|By JANE HOUIN
COLUMBUS, Ohio — Last week, Ohio Gov. Bob Taft joined federal, state and local government leaders and representatives from Ohio’s business and health care communities in a pandemic flu exercise.
The daylong exercise was at the Ohio Emergency Management Agency (EMA) and provided a forum to evaluate the state’s response plan and coordinate activities among the various agencies.
“We must continue to prepare all levels of government to respond effectively if a pandemic occurs,” said Taft. “This exercise will help us determine how we can best be prepared to respond, reduce incidence of sickness and maintain the continuity of government and essential business operations in the event of a pandemic.”
During the exercise, participants were given three scenarios in which to discuss Ohio’s response plan - a human case identified in California; a human case identified in Ohio; and a widespread illness in Ohio.
Taft was joined in the exercise with officials from the Ohio Department of Health (ODH), Ohio Department of Public Safety, Ohio EMA, Ohio Department of Administrative Services, Ohio Department of Agriculture (ODA) and the Ohio Adjutant General Gregory Wayt.
Ed Buikema, regional director from the Federal Emergency Management Agency (FEMA) also participated in the discussions.
“We must be vigilant in our preparation so that if pandemic flu does hit, we can detect it quickly and respond aggressively,” Taft said.
“Ohio’s comprehensive pandemic flu planning effort will integrate strategies at various levels of government, coordinate activities across all sectors of health care, emergency response and homeland security, and provide Ohioans the information they need to protect themselves and their families.”
Avian influenza is a virus that can cause a varying amount of disease among birds, including chickens, turkeys, pheasants, quail, geese and ducks as well as a variety of other birds. Virus strains can be either low or high pathogenic, based on the severity of the illness they cause in poultry.
The ODA’s Division of Animal Industry has provided surveillance for avian influenza on commercial poultry populations for more than 20 years, with current efforts including surveillance testing of commercial poultry from collected blood samples.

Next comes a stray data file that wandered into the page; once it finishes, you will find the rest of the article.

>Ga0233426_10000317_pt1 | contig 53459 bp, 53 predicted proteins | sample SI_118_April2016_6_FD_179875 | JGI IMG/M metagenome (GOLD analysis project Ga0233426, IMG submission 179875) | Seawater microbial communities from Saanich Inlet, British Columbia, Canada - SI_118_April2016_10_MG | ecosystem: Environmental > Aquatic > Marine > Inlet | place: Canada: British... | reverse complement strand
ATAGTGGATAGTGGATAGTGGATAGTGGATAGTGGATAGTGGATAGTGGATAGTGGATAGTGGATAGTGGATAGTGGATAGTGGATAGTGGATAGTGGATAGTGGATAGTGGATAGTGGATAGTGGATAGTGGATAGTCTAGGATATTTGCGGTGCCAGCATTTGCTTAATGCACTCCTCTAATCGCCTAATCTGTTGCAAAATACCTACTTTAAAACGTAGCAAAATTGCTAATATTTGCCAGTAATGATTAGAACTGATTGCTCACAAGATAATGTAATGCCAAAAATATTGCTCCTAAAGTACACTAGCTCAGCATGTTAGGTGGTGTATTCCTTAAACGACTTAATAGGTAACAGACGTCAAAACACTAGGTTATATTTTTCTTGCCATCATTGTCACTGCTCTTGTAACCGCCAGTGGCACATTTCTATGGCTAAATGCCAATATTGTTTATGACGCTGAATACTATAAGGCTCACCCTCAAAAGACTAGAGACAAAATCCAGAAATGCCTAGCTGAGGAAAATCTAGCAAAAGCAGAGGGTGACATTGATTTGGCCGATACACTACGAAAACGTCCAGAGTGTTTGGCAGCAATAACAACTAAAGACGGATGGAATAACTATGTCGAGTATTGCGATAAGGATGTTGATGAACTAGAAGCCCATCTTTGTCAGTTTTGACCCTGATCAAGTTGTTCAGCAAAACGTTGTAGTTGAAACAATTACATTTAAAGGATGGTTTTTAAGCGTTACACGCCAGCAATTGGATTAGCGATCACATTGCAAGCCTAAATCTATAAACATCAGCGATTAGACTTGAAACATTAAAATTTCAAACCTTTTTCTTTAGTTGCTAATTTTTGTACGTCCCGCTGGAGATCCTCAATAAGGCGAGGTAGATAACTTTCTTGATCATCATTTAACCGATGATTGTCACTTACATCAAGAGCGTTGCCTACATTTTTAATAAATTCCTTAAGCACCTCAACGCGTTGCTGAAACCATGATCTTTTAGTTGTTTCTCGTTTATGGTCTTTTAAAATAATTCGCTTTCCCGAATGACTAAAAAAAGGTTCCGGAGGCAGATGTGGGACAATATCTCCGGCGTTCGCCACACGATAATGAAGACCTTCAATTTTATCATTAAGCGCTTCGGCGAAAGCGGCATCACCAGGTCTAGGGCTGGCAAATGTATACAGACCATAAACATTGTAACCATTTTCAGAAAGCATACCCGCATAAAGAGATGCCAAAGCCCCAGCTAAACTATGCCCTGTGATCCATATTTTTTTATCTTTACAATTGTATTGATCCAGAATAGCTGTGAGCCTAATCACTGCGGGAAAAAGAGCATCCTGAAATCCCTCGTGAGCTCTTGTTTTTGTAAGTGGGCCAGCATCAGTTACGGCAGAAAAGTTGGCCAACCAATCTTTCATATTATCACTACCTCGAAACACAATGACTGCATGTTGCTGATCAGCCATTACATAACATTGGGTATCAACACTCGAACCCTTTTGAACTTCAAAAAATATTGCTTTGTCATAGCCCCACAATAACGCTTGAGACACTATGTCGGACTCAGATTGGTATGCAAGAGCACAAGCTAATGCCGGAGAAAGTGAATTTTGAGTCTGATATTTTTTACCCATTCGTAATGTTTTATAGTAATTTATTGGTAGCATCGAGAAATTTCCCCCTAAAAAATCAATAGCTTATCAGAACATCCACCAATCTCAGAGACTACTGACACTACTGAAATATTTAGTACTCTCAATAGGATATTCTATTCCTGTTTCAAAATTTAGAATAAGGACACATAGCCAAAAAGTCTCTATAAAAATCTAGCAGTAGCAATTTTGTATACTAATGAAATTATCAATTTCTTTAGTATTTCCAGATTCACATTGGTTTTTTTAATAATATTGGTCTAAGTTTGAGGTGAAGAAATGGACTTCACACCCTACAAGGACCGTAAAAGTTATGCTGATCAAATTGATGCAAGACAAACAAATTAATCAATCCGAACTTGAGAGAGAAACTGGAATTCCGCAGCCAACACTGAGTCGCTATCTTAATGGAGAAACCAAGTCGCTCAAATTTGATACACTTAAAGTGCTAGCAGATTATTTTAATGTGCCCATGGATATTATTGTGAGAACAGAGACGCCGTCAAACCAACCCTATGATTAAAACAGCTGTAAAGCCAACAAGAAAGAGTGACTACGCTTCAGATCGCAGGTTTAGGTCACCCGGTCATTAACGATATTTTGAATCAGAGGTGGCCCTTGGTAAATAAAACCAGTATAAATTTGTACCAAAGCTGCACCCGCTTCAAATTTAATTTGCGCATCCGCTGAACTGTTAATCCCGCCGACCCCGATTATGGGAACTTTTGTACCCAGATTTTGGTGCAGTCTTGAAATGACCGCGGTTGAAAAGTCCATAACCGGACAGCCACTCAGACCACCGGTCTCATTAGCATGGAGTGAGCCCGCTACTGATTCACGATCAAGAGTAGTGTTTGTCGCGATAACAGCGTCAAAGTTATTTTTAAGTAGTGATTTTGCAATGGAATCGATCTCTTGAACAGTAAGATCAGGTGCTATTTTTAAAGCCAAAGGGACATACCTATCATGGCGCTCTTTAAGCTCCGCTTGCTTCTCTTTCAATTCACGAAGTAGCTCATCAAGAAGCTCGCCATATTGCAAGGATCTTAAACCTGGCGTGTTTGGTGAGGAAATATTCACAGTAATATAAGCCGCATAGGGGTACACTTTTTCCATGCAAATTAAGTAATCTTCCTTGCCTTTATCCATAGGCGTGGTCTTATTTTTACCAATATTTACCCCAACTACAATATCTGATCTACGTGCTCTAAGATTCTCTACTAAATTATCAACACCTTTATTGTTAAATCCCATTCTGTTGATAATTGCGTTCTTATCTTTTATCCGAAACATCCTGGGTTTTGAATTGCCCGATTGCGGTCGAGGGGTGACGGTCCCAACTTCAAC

In April of this year, a new ODH and EPA laboratory and an upgrade to the ODA Animal Disease Diagnostic Laboratory were dedicated at ODA’s Reynoldsburg campus. The state-of-the-art facilities will help better protect Ohioans and the livestock industry and positions each agency to more effectively share scientific knowledge and resources, especially in situations such as a potential avian influenza outbreak.
There have been no outbreaks of high-pathogenic strains of avian influenza (the strains more harmful to humans) reported in Ohio. To date, there have also been no incidents of transmission to humans reported in the United States. According to the ODA, while an outbreak similar to that in Asia occurring here is unlikely, the United States has significant procedures in place for managing such an outbreak should it occur, including destruction and disposal of infected birds.
Ohio’s Pandemic Flu Preparedness Plan, developed two years ago and subsequently revised, is an integrated planning and response approach led by the ODH, along with the ODA, Natural Resources and Public Safety, the State of Ohio Security Task Force and The Ohio State University and other key state agencies.
The state’s plan suggests that many of the things Ohioans can do to prepare for a pandemic are things that can be done to prepare for any widespread emergency. Those include: storing a one-week supply of nonperishable food and water; getting an extra supply of regular prescription drugs; establishing a family communication plan; and ensuring all flashlights and portable radios have fully charged batteries.
Ohio’s Pandemic Flu Plan can be found on the Web at www.ohiopandemicflu.gov
The state has participated in other pandemic flu preparation activities including a Feb. 17 planning summit hosted by U.S. Health and Human Services Secretary Mike Leavitt.
The summit convened more than 500 health, emergency management, agriculture, business and community leaders representing all parts of Ohio. On April 11, the Ohio Departments of Agriculture and Health led an exercise similar to last week’s to address a possible avian flu pandemic.
In the case of an outbreak in birds, the state would operate under that State Emergency Operations Plan, which provides for quick and effective containment of any disease outbreak.
The ODA is responsible for quarantining facilities and disposal of animals during any animal disease outbreak.
Existing state laws require all livestock and poultry brought into Ohio to have a certificate of veterinary inspection to ensure the animals are free of disease.
This farm news was published in the June 21, 2006 issue of Farm World, serving Indiana, Ohio, Illinois, Kentucky, Michigan and Tennessee.